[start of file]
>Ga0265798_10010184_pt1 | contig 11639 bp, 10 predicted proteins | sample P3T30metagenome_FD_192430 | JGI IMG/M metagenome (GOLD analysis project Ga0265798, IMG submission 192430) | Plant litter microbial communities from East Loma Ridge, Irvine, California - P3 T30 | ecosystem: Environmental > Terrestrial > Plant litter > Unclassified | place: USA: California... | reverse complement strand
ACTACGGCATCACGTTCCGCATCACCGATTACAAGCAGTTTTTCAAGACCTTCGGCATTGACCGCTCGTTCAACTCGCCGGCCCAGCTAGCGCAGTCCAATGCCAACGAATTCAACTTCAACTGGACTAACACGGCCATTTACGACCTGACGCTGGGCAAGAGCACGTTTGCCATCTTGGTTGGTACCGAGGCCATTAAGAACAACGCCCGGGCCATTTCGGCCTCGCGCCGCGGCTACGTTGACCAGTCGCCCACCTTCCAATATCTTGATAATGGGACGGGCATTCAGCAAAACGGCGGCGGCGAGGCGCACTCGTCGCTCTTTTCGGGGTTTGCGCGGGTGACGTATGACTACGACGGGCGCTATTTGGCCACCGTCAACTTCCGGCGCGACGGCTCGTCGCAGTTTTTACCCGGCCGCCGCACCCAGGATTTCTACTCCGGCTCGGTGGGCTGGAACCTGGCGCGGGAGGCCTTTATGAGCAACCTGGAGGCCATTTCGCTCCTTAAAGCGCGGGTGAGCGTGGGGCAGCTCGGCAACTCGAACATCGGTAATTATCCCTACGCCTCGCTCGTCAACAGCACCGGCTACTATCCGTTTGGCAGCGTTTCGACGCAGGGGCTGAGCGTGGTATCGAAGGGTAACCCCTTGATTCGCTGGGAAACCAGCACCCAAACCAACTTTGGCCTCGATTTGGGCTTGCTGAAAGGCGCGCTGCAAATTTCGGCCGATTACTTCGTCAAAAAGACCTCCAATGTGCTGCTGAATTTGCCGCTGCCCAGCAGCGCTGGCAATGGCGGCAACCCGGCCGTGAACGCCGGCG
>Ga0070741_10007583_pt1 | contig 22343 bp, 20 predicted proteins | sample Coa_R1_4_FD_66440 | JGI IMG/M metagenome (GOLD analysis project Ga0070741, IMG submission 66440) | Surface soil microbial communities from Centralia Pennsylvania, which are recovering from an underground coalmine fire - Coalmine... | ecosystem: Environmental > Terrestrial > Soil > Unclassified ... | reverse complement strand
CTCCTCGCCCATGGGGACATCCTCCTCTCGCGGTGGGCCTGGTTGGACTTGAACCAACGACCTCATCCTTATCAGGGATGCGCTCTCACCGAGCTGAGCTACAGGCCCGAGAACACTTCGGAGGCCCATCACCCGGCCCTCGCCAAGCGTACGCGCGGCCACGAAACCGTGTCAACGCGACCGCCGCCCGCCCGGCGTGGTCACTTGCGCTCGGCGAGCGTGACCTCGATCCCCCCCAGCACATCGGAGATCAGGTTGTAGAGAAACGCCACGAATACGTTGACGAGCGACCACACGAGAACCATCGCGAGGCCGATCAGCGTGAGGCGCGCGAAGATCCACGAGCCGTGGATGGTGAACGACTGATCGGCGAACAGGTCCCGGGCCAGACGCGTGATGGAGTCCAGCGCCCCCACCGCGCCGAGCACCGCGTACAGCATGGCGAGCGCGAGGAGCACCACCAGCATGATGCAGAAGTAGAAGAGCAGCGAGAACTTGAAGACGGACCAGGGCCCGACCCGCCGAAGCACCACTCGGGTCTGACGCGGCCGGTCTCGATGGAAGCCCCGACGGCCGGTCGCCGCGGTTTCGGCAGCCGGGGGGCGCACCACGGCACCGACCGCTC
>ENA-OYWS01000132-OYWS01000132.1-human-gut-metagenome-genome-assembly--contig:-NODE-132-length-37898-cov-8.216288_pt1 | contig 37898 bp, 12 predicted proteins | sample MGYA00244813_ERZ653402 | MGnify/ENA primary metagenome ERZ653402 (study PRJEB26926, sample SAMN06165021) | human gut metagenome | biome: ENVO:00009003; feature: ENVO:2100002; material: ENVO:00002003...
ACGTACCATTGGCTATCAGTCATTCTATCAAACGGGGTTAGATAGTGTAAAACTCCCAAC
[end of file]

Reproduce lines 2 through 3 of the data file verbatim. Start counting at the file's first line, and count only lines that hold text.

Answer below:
ACTACGGCATCACGTTCCGCATCACCGATTACAAGCAGTTTTTCAAGACCTTCGGCATTGACCGCTCGTTCAACTCGCCGGCCCAGCTAGCGCAGTCCAATGCCAACGAATTCAACTTCAACTGGACTAACACGGCCATTTACGACCTGACGCTGGGCAAGAGCACGTTTGCCATCTTGGTTGGTACCGAGGCCATTAAGAACAACGCCCGGGCCATTTCGGCCTCGCGCCGCGGCTACGTTGACCAGTCGCCCACCTTCCAATATCTTGATAATGGGACGGGCATTCAGCAAAACGGCGGCGGCGAGGCGCACTCGTCGCTCTTTTCGGGGTTTGCGCGGGTGACGTATGACTACGACGGGCGCTATTTGGCCACCGTCAACTTCCGGCGCGACGGCTCGTCGCAGTTTTTACCCGGCCGCCGCACCCAGGATTTCTACTCCGGCTCGGTGGGCTGGAACCTGGCGCGGGAGGCCTTTATGAGCAACCTGGAGGCCATTTCGCTCCTTAAAGCGCGGGTGAGCGTGGGGCAGCTCGGCAACTCGAACATCGGTAATTATCCCTACGCCTCGCTCGTCAACAGCACCGGCTACTATCCGTTTGGCAGCGTTTCGACGCAGGGGCTGAGCGTGGTATCGAAGGGTAACCCCTTGATTCGCTGGGAAACCAGCACCCAAACCAACTTTGGCCTCGATTTGGGCTTGCTGAAAGGCGCGCTGCAAATTTCGGCCGATTACTTCGTCAAAAAGACCTCCAATGTGCTGCTGAATTTGCCGCTGCCCAGCAGCGCTGGCAATGGCGGCAACCCGGCCGTGAACGCCGGCG
>Ga0070741_10007583_pt1 | contig 22343 bp, 20 predicted proteins | sample Coa_R1_4_FD_66440 | JGI IMG/M metagenome (GOLD analysis project Ga0070741, IMG submission 66440) | Surface soil microbial communities from Centralia Pennsylvania, which are recovering from an underground coalmine fire - Coalmine... | ecosystem: Environmental > Terrestrial > Soil > Unclassified ... | reverse complement strand